Screening the ASX for Income

Dividends are a significant driver of returns for most Australian equity investors. We understand many investors are looking for yield to provide passive income, especially when you include the benefits of franking credits.

Dividend stocks have many benefits, such as:

  • Dividend-paying stocks give investors a way to earn returns during rocky market periods.
  • When they grow over time, they may provide some protection against inflation.
  • Income from dividends is tax-advantaged compared to income from fixed income investments.
  • On average, dividend-paying stocks are less volatile than non-dividend-paying stocks.
  • Over time, dividends, especially when reinvested to take advantage of compounding, can help build wealth.

However, high yield stocks have proven to underperform the market on a long-term view. We therefore believe a dividend strategy cannot solely rely on high yielding stocks to be successful.

Figure 1: Simple high yield strategies have not been successful at generating outperformance

Looking for Yield Growth

We look for dividend-paying companies that can deliver growth year over year, continuously compounding cash flows each year. This is the template for companies we consider when thinking about income investing.

These companies typically increase the dividends they pay to shareholders due to their cash flow growth. However, market yields may be lower as investors are already pricing in some of the future capital returns into equity prices.

We think selecting a dividend strategy by its initial yield is a poor choice because the growth of the dividend over time ultimately determines the income payouts in future years.

Although a simple concept, the payback matrix lays out a simple methodology for considering yield stocks. The payback of a stock indicates how long (in years) it would take for the dividend payments from a company to pay off the initial investment. Figure 2 shows how dividend growth can substantially accelerate the payback on an investment vs a stock that has little growth.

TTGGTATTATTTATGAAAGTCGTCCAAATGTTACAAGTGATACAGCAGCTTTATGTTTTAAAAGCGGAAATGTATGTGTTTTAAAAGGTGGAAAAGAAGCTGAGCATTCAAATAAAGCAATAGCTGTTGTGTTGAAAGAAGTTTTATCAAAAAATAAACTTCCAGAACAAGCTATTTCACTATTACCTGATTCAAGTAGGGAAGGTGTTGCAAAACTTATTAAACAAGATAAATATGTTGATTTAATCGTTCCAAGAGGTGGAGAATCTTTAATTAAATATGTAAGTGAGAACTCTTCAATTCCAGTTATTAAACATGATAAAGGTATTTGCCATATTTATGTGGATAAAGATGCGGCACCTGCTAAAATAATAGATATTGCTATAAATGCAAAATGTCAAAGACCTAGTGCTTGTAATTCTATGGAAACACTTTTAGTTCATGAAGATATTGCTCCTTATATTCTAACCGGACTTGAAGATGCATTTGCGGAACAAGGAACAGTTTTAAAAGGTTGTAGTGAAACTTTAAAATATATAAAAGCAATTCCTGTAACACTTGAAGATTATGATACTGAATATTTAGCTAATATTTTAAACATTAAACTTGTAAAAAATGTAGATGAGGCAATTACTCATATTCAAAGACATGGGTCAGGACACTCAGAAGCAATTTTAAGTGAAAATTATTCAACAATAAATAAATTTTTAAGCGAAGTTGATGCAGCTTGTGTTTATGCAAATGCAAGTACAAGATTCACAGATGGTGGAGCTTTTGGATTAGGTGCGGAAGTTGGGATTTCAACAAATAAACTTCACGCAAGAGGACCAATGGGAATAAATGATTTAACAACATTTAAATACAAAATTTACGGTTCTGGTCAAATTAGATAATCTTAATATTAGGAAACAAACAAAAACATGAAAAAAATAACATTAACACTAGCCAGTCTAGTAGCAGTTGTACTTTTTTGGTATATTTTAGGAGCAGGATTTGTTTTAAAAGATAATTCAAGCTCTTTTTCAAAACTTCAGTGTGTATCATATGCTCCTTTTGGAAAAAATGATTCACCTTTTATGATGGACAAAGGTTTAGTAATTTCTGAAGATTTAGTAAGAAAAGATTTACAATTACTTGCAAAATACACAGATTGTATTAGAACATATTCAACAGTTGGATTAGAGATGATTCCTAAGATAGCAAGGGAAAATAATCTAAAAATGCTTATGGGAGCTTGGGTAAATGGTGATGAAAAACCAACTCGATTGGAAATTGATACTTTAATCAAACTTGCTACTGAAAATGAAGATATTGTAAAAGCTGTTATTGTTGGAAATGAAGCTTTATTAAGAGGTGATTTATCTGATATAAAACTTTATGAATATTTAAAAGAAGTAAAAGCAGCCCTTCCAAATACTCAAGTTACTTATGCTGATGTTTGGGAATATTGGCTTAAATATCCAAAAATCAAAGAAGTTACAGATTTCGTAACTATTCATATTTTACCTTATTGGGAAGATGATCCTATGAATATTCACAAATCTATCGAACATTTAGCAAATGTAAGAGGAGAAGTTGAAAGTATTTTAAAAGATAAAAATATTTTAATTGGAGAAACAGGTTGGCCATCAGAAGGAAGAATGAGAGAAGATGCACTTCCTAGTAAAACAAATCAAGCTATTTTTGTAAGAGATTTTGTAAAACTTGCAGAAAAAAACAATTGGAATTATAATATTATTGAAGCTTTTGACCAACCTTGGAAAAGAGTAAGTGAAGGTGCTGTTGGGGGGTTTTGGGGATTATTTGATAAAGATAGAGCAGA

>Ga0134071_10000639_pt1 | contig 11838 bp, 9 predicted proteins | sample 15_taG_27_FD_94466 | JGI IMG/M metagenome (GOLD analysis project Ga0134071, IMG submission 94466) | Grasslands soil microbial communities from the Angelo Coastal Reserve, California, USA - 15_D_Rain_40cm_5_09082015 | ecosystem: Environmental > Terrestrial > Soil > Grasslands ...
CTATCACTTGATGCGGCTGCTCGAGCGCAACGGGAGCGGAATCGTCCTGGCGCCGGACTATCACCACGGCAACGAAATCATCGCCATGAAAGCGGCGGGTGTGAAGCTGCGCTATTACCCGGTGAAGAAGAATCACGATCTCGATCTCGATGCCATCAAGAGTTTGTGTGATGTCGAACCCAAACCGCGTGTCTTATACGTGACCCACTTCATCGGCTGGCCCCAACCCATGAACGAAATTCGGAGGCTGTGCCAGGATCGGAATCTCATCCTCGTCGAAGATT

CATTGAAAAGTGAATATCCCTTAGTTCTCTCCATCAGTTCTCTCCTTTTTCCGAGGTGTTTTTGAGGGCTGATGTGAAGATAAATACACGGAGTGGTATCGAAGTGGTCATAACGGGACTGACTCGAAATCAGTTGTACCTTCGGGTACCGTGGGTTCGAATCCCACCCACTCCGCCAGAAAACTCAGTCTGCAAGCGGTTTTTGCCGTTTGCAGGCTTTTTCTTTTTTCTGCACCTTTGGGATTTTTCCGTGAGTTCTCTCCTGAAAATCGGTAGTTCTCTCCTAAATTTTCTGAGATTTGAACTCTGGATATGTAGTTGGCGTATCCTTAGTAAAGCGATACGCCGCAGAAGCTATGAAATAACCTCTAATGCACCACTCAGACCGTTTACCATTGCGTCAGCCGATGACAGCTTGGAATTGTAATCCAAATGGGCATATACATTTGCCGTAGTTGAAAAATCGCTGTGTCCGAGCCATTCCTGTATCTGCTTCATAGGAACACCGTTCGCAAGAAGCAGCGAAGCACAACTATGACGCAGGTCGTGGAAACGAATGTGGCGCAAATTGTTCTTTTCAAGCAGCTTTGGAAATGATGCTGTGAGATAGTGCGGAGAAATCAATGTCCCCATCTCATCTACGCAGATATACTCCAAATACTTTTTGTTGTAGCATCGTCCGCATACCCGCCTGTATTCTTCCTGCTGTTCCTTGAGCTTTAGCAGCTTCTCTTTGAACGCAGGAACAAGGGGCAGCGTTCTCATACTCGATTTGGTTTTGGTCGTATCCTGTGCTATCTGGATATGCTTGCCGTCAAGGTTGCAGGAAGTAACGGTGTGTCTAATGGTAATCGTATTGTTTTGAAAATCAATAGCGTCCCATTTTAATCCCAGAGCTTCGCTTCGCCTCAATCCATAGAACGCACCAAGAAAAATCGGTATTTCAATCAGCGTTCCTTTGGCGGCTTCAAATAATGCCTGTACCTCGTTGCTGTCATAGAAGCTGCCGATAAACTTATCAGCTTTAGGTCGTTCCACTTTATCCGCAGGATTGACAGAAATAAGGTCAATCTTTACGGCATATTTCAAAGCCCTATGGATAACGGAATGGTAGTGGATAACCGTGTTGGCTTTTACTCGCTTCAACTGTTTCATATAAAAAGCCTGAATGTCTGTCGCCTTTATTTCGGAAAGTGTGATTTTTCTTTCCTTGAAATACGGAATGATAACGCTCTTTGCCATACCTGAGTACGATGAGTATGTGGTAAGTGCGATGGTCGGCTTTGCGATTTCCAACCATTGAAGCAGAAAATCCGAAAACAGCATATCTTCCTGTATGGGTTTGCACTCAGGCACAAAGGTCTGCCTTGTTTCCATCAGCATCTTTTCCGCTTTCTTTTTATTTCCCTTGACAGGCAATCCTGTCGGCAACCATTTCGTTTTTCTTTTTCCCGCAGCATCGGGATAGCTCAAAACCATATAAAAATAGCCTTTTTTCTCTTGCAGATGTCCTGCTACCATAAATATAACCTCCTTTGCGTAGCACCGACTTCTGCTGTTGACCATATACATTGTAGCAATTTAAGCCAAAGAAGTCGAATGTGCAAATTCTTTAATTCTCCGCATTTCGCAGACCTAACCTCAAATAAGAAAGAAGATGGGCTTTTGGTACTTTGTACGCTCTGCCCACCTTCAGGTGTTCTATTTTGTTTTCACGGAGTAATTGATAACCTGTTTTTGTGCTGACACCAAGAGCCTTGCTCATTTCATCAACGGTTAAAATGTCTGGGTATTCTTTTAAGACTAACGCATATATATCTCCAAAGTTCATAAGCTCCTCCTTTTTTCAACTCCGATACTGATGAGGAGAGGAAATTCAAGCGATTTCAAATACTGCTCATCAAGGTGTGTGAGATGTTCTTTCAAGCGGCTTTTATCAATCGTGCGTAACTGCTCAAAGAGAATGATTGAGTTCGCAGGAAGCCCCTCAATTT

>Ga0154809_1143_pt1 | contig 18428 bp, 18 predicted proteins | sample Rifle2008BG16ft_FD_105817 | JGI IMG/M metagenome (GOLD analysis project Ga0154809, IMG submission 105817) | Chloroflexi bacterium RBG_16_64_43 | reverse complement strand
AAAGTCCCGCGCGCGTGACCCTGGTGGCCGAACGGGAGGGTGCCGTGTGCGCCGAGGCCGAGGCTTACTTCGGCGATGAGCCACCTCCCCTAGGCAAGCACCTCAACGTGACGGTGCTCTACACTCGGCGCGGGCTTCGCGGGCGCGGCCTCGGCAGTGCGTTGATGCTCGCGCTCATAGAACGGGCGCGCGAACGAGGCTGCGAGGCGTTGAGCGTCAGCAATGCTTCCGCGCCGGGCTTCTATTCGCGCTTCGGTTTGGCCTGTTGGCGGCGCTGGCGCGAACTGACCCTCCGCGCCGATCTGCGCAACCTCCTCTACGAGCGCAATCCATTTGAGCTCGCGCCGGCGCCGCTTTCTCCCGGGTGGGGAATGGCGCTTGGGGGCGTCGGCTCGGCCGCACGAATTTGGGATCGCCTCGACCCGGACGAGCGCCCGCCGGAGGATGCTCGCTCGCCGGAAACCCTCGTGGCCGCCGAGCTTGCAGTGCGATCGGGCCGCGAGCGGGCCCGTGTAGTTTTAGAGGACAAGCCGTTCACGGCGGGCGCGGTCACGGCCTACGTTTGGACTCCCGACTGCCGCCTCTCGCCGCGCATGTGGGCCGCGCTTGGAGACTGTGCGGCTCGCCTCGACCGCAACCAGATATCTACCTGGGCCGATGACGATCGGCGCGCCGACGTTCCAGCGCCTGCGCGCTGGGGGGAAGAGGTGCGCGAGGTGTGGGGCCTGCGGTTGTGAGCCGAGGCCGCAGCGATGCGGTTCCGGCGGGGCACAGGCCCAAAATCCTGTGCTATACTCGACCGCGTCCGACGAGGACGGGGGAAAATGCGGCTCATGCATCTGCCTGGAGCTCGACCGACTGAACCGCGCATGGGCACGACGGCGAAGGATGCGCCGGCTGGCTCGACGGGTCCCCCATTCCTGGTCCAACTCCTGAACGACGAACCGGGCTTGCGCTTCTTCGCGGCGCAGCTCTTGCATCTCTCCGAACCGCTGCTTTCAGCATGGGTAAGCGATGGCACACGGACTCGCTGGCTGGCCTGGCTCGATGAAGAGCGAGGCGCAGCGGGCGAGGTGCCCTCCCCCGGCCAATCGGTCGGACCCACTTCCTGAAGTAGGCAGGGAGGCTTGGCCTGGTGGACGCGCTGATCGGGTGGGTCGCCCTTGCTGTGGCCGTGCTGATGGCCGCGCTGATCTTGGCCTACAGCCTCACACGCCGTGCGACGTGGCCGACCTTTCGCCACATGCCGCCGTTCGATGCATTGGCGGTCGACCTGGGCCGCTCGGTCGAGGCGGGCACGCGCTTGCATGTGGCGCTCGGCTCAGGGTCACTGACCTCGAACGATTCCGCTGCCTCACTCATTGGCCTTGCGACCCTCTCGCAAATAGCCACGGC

Figure 2: Dividend payback matrix – growth income strategies should payback an investor’s initial investment quicker than high yield alone

Source: Fidelity, WILSONS

Case Study – APA Group (APA) vs GPT Group (GPT)

We take APA (ASX: APA) and GPT (ASX: GPT) as an interesting case study to demonstrate how important growth is for dividend investing.

If we invested $100k into APA and GPT in 2012 we would have received a 5.3% yield, so around $5.3k in income for the year for both stocks. By today, the 2012 ($100k) investment in APA would be generating an income of $11.2k or 11.2% yield vs GPT which would be generating $6.9k of income or a 6.9% yield.

The actual market yields of APA or GPT have not diverged significantly over the last 10 years; both stocks are expected to generate a ~5-6% yield if you invested today. However, the share price of APA has appreciated inline with the income growth and this has led to a significantly higher total return than GPT. The key here is to take a long-term approach when it comes to dividend investing.

Figure 3: APA would have generated more income than GPT with the same theoretical $100k investment in 2012

Source: Refinitiv, WILSONS

Figure 4: Market yields for APA and GPT have remained very similar for the last 10 years; market yields at a given point in time don’t show the whole story

Source: Refinitiv, WILSONS
Source: Refinitiv, WILSONS

Figure 5: APA has outperformed the market and GPT over the last 10 years on a total return basis

Source: Refinitiv, WILSONS

Low dividend-yielding stocks aren't inevitably low-income investments (in the long-run)